Technology increases productivity, and that reduces inflation. Moore’s Law, which dates from 1965, was the observation that computer processing power doubled roughly every two years. That process continues today, though at a slower pace. Computers do much that used to be done by people but computers do it much faster and more accurately. As they grow more powerful, they also get cheaper. The smart phone you could buy today may not cost less money than the one you could have bought a year ago, but it will contain features that weren’t available then. If today’s phone had been available a year ago, it would have cost more than today, so on a like-for like basis the price has dropped, as you are buying a more sophisticated piece of equipment for the same money. This is a small element in the inflation calculation, but difficult to capture in the numbers, meaning that headline inflation always tends to be a little overstated.


For many years the fact that inflation ran at much lower levels than those targeted by central banks was explained by a combination of the above factors – globalisation, indebtedness, ageing populations, and the advance of technology – however as I have outlined above some of these trends are now slowing down or reversing. Meanwhile the world population, due to exceed eight billion later this year, has continued to grow, and this growth has not been matched by a corresponding reduction in per capita demand. The aggregate growth of demand is inflationary as it results in increased demand for finite commodities. Technology can fulfil many of our needs, but it can’t easily make the soil healthier or more productive and it can’t increase the supply of raw materials needed to build infrastructure or electric cars. If inflation was ever going to return, it was always going to be led by commodities – and that’s just what has happened. The deflationary benefits of globalisation have been fading for some years now, a this is a trend which began long before Russia invaded Ukraine.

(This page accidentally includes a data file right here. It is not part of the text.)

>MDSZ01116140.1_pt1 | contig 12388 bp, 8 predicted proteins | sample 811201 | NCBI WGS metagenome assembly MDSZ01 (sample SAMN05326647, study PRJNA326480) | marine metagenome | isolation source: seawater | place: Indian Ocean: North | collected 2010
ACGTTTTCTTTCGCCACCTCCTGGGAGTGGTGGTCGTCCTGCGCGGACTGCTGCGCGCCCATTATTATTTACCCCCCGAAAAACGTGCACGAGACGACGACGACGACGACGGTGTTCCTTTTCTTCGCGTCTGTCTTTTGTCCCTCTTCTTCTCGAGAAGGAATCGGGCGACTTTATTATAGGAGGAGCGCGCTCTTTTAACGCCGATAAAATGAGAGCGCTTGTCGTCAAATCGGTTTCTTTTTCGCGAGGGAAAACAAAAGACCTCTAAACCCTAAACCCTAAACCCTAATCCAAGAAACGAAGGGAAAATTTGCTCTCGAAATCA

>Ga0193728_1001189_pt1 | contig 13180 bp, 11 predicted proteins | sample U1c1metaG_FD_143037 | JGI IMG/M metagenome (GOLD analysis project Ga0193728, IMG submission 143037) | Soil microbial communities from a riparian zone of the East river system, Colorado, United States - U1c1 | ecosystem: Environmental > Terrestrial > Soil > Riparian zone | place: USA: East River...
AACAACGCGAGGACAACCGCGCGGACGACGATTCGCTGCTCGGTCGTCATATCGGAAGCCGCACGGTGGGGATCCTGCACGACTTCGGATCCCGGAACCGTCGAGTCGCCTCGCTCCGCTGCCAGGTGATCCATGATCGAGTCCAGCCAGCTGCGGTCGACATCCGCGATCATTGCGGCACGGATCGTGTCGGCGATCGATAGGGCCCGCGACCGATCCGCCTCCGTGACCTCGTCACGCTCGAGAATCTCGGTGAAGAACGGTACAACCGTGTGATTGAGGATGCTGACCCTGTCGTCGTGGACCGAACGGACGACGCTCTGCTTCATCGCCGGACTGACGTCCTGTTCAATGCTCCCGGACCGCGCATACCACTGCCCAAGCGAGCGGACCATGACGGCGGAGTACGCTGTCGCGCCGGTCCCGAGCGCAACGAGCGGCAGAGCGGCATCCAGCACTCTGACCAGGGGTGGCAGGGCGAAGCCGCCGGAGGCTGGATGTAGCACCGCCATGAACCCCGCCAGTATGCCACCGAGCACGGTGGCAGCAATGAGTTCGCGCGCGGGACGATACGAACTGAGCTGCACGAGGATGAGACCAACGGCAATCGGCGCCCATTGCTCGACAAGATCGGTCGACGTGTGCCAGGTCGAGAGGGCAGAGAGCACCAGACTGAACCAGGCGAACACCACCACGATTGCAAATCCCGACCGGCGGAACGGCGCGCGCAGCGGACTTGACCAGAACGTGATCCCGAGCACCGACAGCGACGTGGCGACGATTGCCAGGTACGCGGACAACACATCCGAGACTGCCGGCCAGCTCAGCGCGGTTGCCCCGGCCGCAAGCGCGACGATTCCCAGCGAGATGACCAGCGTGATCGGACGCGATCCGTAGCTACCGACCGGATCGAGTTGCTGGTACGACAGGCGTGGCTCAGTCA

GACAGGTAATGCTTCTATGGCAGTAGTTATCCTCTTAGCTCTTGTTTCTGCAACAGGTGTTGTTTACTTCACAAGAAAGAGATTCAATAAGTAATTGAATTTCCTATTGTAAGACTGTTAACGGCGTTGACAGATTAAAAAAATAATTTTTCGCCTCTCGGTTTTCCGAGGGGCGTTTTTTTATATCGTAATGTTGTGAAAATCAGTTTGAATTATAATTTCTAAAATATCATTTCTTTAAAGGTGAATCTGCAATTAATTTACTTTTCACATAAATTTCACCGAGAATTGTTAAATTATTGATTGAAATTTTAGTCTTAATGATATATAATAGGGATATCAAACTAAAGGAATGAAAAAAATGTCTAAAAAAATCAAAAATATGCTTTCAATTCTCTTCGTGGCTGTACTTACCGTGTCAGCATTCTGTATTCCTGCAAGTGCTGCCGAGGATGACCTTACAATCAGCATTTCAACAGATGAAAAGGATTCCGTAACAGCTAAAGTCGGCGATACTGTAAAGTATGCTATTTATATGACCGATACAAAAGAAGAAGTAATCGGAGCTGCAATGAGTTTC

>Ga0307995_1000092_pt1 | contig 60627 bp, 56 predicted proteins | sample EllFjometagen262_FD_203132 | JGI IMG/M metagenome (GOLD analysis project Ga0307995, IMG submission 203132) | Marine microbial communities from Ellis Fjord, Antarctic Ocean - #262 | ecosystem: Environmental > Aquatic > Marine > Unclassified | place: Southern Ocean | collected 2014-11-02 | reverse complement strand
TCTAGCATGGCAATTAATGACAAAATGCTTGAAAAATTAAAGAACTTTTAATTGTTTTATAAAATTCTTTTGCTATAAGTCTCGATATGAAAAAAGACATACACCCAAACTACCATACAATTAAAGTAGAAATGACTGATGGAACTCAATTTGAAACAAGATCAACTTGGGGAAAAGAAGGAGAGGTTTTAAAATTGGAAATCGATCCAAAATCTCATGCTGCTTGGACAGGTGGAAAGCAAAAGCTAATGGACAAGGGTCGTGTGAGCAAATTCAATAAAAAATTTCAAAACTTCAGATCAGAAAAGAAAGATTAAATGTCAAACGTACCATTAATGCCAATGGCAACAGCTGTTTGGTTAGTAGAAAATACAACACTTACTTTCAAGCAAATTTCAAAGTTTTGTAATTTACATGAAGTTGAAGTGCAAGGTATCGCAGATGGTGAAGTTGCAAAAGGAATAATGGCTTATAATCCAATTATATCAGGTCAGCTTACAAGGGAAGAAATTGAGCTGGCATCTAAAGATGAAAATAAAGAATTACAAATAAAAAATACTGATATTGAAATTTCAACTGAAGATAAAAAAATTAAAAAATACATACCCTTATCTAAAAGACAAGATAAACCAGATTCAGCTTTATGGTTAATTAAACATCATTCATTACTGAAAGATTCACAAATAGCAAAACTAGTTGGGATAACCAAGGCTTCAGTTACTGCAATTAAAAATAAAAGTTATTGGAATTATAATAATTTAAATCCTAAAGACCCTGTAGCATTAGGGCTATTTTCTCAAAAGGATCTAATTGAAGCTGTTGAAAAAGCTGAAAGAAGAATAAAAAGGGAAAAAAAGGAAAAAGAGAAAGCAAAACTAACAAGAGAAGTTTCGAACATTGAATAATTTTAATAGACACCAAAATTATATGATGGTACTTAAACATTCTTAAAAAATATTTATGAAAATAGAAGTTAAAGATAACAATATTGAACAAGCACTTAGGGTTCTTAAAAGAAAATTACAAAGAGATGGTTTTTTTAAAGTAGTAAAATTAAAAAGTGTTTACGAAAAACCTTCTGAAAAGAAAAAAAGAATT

Where we are now 

Forecasters today are falling over each other to predict ever higher inflation numbers. The most recent prediction (22% inflation this time next year) was issued by investment bank Goldman Sachs on August 31st. I’m sure it won’t be long before someone comes out with an even higher figure.